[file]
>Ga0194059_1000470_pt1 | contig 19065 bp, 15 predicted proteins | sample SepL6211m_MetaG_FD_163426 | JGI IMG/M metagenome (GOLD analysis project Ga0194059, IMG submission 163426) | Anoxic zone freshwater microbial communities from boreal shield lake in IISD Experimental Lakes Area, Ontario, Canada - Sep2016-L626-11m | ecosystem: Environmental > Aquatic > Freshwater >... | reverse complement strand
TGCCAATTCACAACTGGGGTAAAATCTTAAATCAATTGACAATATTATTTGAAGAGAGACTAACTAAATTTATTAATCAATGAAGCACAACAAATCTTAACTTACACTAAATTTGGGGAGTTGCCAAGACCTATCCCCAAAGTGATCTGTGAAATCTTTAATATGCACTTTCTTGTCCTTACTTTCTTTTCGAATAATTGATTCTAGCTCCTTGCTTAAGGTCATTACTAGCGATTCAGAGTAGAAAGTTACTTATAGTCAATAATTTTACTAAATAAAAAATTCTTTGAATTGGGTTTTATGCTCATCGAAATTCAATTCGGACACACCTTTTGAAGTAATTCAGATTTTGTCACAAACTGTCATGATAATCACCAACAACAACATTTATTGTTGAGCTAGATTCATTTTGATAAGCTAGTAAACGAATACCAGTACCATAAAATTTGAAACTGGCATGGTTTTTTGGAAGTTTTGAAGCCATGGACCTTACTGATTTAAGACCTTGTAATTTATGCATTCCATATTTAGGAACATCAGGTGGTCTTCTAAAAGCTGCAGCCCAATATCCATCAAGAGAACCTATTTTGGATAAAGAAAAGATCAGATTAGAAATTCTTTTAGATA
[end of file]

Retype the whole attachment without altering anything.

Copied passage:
>Ga0194059_1000470_pt1 | contig 19065 bp, 15 predicted proteins | sample SepL6211m_MetaG_FD_163426 | JGI IMG/M metagenome (GOLD analysis project Ga0194059, IMG submission 163426) | Anoxic zone freshwater microbial communities from boreal shield lake in IISD Experimental Lakes Area, Ontario, Canada - Sep2016-L626-11m | ecosystem: Environmental > Aquatic > Freshwater >... | reverse complement strand
TGCCAATTCACAACTGGGGTAAAATCTTAAATCAATTGACAATATTATTTGAAGAGAGACTAACTAAATTTATTAATCAATGAAGCACAACAAATCTTAACTTACACTAAATTTGGGGAGTTGCCAAGACCTATCCCCAAAGTGATCTGTGAAATCTTTAATATGCACTTTCTTGTCCTTACTTTCTTTTCGAATAATTGATTCTAGCTCCTTGCTTAAGGTCATTACTAGCGATTCAGAGTAGAAAGTTACTTATAGTCAATAATTTTACTAAATAAAAAATTCTTTGAATTGGGTTTTATGCTCATCGAAATTCAATTCGGACACACCTTTTGAAGTAATTCAGATTTTGTCACAAACTGTCATGATAATCACCAACAACAACATTTATTGTTGAGCTAGATTCATTTTGATAAGCTAGTAAACGAATACCAGTACCATAAAATTTGAAACTGGCATGGTTTTTTGGAAGTTTTGAAGCCATGGACCTTACTGATTTAAGACCTTGTAATTTATGCATTCCATATTTAGGAACATCAGGTGGTCTTCTAAAAGCTGCAGCCCAATATCCATCAAGAGAACCTATTTTGGATAAAGAAAAGATCAGATTAGAAATTCTTTTAGATA